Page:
The question of what constitutes an autodialer under the TCPA continues to cause confusion and uncertainty as courts struggle to apply the definition—enacted in 1991—to modern calling technologies.
Background to “autodialer”: The TCPA definition, FCC interpretation, and DC Circuit ruling
The TCPA defines an autodialer to be equipment with the capacity (a) to store or produce phone numbers to be called, (b) using a random or sequential number generator, and (c) to dial such numbers. 47 U.S.C. § 227(a)(1). In a 2015 Declaratory Ruling, the FCC held that “capacity” includes present capability and also potential future capability. In other words, capacity exists if software or other modifications could allow the equipment to function as an autodialer. This broad interpretation arguably included all calling technology, including mobile phones, which with the addition of software or application could possibly function as an autodialer.
The FCC’s broad interpretation was challenged and the DC Circuit rejected the idea that Congress intended such an expansive interpretation where any smartphone could be an autodialer.  The court found the FCC’s Declaratory Ruling “lacked reasoned decisionmaking” and held the lack of clarity from the FCC was “arbitrary and capricious.” Among other concerns, the DC Circuit was troubled by the FCC’s suggestion that an autodialer must be able to create random or sequential numbers to be dialed while also suggesting an autodialer need not generate its own numbers but may simply dial from a pre-existing list randomly or sequentially. The court noted either interpretation could be permissible, but the FCC couldn’t have it both ways, struck the autodialer ruling, and remanded the issue to the FCC for revised guidance.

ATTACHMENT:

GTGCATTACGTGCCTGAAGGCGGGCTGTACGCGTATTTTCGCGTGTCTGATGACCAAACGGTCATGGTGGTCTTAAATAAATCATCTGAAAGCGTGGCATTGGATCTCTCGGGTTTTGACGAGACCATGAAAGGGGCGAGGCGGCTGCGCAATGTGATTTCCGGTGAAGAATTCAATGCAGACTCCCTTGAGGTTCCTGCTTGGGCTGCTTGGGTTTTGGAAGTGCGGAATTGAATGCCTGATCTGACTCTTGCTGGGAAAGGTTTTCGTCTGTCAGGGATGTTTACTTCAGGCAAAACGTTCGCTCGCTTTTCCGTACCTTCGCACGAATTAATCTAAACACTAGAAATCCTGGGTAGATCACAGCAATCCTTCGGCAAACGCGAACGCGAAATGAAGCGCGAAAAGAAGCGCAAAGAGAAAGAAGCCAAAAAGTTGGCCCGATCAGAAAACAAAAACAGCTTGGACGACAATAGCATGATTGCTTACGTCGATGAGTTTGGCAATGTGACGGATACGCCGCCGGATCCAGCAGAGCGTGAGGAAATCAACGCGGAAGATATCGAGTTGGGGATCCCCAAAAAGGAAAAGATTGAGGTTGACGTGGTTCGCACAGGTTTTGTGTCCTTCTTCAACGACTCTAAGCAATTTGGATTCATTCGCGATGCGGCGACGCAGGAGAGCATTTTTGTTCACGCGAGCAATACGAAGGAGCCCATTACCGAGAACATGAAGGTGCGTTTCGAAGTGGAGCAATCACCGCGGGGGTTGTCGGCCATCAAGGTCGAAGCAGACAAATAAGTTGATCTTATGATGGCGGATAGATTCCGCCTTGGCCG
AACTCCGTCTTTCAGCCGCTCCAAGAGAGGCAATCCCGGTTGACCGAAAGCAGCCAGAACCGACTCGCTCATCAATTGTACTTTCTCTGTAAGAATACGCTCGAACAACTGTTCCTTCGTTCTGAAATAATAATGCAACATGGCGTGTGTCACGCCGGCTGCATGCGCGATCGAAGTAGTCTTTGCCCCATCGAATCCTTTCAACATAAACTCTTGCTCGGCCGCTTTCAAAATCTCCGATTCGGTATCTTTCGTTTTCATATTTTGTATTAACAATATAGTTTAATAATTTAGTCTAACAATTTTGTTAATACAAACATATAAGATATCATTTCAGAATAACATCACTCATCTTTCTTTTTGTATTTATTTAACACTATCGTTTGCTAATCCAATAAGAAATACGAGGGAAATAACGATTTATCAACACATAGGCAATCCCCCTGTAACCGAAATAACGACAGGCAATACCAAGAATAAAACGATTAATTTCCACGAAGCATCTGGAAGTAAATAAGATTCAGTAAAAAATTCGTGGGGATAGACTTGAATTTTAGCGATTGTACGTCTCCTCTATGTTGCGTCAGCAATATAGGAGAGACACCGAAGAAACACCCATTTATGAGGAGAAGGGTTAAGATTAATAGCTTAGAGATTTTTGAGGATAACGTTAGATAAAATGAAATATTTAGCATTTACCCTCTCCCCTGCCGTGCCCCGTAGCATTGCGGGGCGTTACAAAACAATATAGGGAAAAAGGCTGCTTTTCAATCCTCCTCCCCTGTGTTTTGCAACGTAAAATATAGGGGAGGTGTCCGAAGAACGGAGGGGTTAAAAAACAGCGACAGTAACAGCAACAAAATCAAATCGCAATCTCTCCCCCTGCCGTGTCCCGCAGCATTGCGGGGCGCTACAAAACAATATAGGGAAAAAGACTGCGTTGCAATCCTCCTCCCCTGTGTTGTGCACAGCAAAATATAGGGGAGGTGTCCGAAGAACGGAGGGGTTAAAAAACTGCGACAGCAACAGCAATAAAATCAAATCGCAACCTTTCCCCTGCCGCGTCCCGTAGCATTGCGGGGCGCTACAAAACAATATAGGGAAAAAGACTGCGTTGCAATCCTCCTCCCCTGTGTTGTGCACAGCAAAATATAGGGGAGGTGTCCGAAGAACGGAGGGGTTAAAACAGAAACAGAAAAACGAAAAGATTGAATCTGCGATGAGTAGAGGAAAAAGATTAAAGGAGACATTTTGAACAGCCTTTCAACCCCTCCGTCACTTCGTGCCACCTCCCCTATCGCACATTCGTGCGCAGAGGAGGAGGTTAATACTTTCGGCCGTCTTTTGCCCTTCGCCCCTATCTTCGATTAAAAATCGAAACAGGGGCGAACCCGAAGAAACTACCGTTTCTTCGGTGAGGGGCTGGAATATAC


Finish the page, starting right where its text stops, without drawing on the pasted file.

However, the FCC has not yet provided revised guidance and in that vacuum courts have been left to offer their own interpretation of the TCPA’s definition of an autodialer. Predictably, a circuit split has emerged.
Prior circuit court decisionsOn one side, the Ninth Circuit largely adopted—and perhaps expanded—the definition of an autodialer advanced by the FCC, notwithstanding the DC Circuit’s decision. The Ninth Circuit held in Marks v. Crunch San Diego, LLC  that an autodialer includes a device that only stores numbers to be called, regardless of whether the numbers are generated randomly or sequentially. The Marks court also found that “human intervention” could not take equipment outside the definition of an autodialer. The interpretation in the Marks decision is arguably even broader than the FCC’s interpretation and appears to include any conceivable modern equipment, including smartphones.
On the other side, the Third, Seventh, and Eleventh Circuits have held very narrow definitions of what constitutes an autodialer under the TCPA. In Dominguez v. Yahoo, Inc., the Third Circuit ruled that only equipment with present capacity to function as an autodialer can be deemed an autodialer. In Hadelhak v. AT&T Services, Inc., the Seventh Circuit adopted the more “restrictive approach” and held that an autodialer includes only equipment that dials randomly or sequentially generated numbers. Similarly, in Glasser v. Hilton Grand Vacations Company, LLC, the Eleventh Circuit held that calls placed without the use of a system that dialed randomly or sequentially generated phone numbers or that required human intervention to place the calls do not meet the definition of an autodialer. Therefore, predictive dialers (calling a list of predetermined numbers from a database of existing numbers) or human intervention fall outside the TCPA.
The Second Circuit weighs in
Earlier this month the Second Circuit joined the fray and largely sided with the Ninth Circuit, deepening the circuit divide. The Second Circuit held that a texting system—where an employee uploaded a text message to be sent, determined the time at which the message was sent, and manually initiated the sending (e.g., clicking “submit”)—was an autodialer under the TCPA.